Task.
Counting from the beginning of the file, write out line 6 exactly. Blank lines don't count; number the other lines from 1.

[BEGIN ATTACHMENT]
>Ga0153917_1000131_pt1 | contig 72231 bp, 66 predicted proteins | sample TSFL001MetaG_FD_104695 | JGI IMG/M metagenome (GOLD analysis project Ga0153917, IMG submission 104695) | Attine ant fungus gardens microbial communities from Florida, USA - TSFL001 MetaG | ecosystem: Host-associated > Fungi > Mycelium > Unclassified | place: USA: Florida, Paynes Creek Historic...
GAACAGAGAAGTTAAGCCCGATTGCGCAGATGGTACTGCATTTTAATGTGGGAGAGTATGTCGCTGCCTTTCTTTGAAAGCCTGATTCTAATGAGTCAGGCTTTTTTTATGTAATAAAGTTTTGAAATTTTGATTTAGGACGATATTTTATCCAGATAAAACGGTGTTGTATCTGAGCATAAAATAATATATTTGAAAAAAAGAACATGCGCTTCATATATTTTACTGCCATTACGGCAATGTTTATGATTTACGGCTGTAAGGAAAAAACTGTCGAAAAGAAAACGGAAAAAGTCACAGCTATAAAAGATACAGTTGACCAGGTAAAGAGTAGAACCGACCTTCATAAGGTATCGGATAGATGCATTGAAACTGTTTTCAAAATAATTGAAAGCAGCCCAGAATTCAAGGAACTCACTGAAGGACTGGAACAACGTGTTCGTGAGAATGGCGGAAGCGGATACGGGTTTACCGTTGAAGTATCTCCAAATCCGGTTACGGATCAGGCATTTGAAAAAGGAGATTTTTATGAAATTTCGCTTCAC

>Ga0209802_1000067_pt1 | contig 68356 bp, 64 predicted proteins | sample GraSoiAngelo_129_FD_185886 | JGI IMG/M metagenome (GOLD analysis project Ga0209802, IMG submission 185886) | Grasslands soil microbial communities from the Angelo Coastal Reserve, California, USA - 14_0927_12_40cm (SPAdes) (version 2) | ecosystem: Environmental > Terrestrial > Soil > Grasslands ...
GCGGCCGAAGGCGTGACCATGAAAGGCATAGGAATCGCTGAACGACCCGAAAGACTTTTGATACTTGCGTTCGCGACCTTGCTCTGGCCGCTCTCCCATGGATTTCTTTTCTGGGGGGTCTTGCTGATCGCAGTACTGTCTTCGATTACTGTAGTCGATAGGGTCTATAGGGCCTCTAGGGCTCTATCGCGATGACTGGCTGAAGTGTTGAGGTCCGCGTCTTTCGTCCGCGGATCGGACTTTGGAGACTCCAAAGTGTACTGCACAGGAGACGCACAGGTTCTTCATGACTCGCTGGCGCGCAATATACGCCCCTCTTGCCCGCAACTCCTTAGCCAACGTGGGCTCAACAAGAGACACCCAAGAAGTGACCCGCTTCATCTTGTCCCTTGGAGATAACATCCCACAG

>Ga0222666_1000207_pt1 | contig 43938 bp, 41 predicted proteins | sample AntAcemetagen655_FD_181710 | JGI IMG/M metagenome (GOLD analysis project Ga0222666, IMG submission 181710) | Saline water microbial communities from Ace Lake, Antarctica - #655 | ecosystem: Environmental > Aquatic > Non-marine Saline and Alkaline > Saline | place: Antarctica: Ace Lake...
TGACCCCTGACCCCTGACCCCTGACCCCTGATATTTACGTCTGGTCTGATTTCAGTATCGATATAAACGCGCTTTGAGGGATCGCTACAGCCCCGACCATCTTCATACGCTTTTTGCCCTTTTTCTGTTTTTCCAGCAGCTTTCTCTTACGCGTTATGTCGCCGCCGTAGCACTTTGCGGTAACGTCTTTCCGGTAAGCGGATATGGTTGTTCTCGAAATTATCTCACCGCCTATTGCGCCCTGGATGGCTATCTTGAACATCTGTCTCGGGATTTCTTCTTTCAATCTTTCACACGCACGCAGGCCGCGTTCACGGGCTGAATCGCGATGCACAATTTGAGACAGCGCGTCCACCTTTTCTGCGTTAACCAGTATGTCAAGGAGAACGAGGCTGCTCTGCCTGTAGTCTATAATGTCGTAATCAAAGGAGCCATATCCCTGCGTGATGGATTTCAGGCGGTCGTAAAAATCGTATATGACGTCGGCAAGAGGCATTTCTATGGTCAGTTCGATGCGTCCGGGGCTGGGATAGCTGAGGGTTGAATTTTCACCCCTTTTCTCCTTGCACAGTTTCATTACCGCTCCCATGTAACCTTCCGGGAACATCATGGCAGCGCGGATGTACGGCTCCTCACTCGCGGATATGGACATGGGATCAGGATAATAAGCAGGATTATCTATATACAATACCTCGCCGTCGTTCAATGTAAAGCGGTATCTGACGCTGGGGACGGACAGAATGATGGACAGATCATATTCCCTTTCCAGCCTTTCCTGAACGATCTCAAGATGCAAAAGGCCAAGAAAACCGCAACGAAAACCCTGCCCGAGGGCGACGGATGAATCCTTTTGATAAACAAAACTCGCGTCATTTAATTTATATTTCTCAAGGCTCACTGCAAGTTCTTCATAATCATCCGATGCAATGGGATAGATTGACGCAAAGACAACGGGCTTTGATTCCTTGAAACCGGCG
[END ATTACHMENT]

TGACCCCTGACCCCTGACCCCTGACCCCTGATATTTACGTCTGGTCTGATTTCAGTATCGATATAAACGCGCTTTGAGGGATCGCTACAGCCCCGACCATCTTCATACGCTTTTTGCCCTTTTTCTGTTTTTCCAGCAGCTTTCTCTTACGCGTTATGTCGCCGCCGTAGCACTTTGCGGTAACGTCTTTCCGGTAAGCGGATATGGTTGTTCTCGAAATTATCTCACCGCCTATTGCGCCCTGGATGGCTATCTTGAACATCTGTCTCGGGATTTCTTCTTTCAATCTTTCACACGCACGCAGGCCGCGTTCACGGGCTGAATCGCGATGCACAATTTGAGACAGCGCGTCCACCTTTTCTGCGTTAACCAGTATGTCAAGGAGAACGAGGCTGCTCTGCCTGTAGTCTATAATGTCGTAATCAAAGGAGCCATATCCCTGCGTGATGGATTTCAGGCGGTCGTAAAAATCGTATATGACGTCGGCAAGAGGCATTTCTATGGTCAGTTCGATGCGTCCGGGGCTGGGATAGCTGAGGGTTGAATTTTCACCCCTTTTCTCCTTGCACAGTTTCATTACCGCTCCCATGTAACCTTCCGGGAACATCATGGCAGCGCGGATGTACGGCTCCTCACTCGCGGATATGGACATGGGATCAGGATAATAAGCAGGATTATCTATATACAATACCTCGCCGTCGTTCAATGTAAAGCGGTATCTGACGCTGGGGACGGACAGAATGATGGACAGATCATATTCCCTTTCCAGCCTTTCCTGAACGATCTCAAGATGCAAAAGGCCAAGAAAACCGCAACGAAAACCCTGCCCGAGGGCGACGGATGAATCCTTTTGATAAACAAAACTCGCGTCATTTAATTTATATTTCTCAAGGCTCACTGCAAGTTCTTCATAATCATCCGATGCAATGGGATAGATTGACGCAAAGACAACGGGCTTTGATTCCTTGAAACCGGCG